Uh oh, here I am, back to spoil your fun by complaining about the environmental impact of Halloween. I understand. I’d like nothing more than to throw on a skeleton onesie, turn off the lights, and eat an entire bag of fun sized Mars Bars in peace….
But there’s no getting away from it: the mass consumption associated with Halloween (totally around £320 million a year in the UK if you can believe it) has a significant negative impact.
Luckily, it’s pretty easy to reduce our Halloween footprint, especially if we can unlearn the habit of impulse buying stuff we don’t need, and be honest with ourselves about the true cost of our choices. This is my new mantra every time I set foot in Lidl: I came to buy onions. I did not come to buy an inflatable ghost, a chocolate santa and a wetsuit. We’ve brought together four ways to make your Halloween scarily sustainable.
Choose DIY or preloved costumes
Me in July: I am so excited for Halloween! I’m going to hand-craft beautiful costumes for the kids, I can’t wait.
Me in early October: Oh wow, it’s nearly Halloween. Better get on with those costumes! I’ll definitely find time next week…
Me at 11:57 on October 30th: Ahh, shit. I’ve got a tea towel and half a Toblerone, can I make something with those?
I’ve been the parent who forgets to send their kid in a costume for school or nursery celebrations so I totally get the temptation to grab a last minute pair of flashing devil horns but there are some very good reasons to step away from the £5 Elsa costume. Every issue associated with fast fashion – textile waste, pollution, water use, worker rights, excess packaging – is amplified when it comes to Halloween costumes as they’re almost always made from petroleum-based synthetic fibres (that can’t readily be recycled), they’re lousy with plastic accessories, and we essentially treat them as disposable; it’s estimated that 12,500 tonnes of costumes end up in landfill every year.
Plus – you’re a beautiful unique snowflake, why are you letting Sainsburys tell you to dress up as a naff polyester vampire? Create your own costume and you can be the sexy minion, or the crime fighting mutant Joe Wicks, or the zombie George Monbiot that you’ve always wanted to be. You do you.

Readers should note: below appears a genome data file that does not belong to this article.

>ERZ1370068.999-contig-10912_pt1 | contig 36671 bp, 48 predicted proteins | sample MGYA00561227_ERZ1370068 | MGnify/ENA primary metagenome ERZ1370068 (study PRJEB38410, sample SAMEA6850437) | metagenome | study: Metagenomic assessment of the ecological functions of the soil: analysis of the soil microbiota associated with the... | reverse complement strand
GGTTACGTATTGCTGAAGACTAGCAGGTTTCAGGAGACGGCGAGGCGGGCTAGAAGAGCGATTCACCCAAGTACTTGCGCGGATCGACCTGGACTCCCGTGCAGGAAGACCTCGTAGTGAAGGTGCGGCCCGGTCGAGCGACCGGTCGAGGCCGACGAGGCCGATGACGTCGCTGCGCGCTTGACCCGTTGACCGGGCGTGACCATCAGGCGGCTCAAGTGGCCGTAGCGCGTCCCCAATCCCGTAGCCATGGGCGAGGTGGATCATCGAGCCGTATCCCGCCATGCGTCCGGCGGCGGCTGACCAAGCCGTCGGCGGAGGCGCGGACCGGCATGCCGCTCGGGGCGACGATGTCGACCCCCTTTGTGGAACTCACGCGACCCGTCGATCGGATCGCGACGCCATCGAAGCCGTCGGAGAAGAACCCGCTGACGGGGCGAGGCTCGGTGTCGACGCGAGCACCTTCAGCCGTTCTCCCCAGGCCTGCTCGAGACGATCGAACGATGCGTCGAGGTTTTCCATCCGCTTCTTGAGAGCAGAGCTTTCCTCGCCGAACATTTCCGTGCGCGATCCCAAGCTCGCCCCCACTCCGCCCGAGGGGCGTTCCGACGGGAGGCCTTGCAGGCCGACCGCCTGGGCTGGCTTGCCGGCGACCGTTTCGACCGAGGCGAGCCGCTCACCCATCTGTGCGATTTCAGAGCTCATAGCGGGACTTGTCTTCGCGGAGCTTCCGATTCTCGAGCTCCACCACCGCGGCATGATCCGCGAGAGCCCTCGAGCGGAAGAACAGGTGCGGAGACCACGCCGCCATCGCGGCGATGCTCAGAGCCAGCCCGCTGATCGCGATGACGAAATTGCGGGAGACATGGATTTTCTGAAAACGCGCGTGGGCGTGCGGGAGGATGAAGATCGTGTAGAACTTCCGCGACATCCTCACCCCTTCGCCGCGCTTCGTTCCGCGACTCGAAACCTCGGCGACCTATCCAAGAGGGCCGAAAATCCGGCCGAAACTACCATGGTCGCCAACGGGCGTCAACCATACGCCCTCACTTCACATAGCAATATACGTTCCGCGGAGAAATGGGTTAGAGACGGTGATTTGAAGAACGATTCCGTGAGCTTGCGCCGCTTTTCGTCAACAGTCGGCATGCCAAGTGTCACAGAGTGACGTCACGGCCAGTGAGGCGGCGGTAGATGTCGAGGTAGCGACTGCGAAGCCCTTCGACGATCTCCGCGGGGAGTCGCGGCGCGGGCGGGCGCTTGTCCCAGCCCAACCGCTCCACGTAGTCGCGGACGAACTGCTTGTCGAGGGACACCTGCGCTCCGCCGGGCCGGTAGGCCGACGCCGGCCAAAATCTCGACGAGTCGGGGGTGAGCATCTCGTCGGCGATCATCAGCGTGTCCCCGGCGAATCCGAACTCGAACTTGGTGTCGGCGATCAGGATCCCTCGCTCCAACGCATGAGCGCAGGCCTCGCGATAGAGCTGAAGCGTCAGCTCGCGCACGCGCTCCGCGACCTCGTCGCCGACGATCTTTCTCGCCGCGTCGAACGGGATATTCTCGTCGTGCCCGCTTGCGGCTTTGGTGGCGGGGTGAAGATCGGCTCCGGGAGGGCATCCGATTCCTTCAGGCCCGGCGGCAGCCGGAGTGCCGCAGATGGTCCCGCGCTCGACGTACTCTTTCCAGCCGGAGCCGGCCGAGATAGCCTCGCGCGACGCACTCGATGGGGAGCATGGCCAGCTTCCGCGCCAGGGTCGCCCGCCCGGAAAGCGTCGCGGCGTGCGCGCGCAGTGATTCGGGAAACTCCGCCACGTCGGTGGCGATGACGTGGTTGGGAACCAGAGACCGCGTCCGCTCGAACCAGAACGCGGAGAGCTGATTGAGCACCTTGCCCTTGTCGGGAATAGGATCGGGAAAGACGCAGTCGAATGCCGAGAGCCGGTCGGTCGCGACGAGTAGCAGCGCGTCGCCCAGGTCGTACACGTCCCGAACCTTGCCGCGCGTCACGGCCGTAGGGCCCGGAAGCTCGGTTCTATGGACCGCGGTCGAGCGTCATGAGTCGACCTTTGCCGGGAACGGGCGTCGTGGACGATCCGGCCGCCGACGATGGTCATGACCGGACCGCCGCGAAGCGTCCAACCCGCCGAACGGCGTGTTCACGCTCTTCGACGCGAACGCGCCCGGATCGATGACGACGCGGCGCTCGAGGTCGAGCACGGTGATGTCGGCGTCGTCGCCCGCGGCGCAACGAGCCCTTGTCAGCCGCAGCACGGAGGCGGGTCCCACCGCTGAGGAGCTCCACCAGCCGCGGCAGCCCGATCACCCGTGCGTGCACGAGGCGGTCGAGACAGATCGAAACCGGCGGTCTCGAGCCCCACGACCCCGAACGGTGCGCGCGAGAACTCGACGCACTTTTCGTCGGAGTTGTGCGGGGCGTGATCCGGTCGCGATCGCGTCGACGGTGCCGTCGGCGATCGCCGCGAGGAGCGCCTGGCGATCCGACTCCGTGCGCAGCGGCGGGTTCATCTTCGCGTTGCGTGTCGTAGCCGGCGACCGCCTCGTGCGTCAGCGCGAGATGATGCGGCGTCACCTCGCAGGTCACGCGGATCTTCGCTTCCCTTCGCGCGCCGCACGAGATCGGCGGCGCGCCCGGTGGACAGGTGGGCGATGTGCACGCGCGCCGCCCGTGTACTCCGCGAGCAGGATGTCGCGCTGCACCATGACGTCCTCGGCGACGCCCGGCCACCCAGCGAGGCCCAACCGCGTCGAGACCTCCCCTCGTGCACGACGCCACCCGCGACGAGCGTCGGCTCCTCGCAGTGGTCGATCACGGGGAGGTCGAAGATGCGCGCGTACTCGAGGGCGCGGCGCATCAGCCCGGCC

Even if you’re working with no budget, no time, and no crafting abilities you can still create a lower waste costume. Start by using what you’ve already got around the house: raid the recycling bin, upcycle old clothes, or head to the charity shops for unique finishing touches. Face paint goes a long way to making a costume special but ditch the glitter as it finds its way into the oceans as millions of microplastic particles. We love these mask templates from Wintercroft too: print them out, glue onto old cereal boxes, and make something really impressive.
And if all else fails there’s always the classic sheet ghost. My top tips:
- sew an old pair of pants into the centre of the sheet to wear as a hat to keep the sheet on.
- Cut holes for the eyes and stick patches of old black t-shirt or leggings over them – you can see through them and it looks cool.
If making really isn’t your thing then you could arrange a costume swap with local parents or try Facebook Marketplace. I just counted and there are well over three hundred Halloween costumes for sale in Cardiff right now including a horrible jester’s outfit that has inexplicably been listed as a ‘medieval Harley Quinn costume’ and something called a ‘sexy ribcage.’ Explore at your own risk.
Pick sweets with less packaging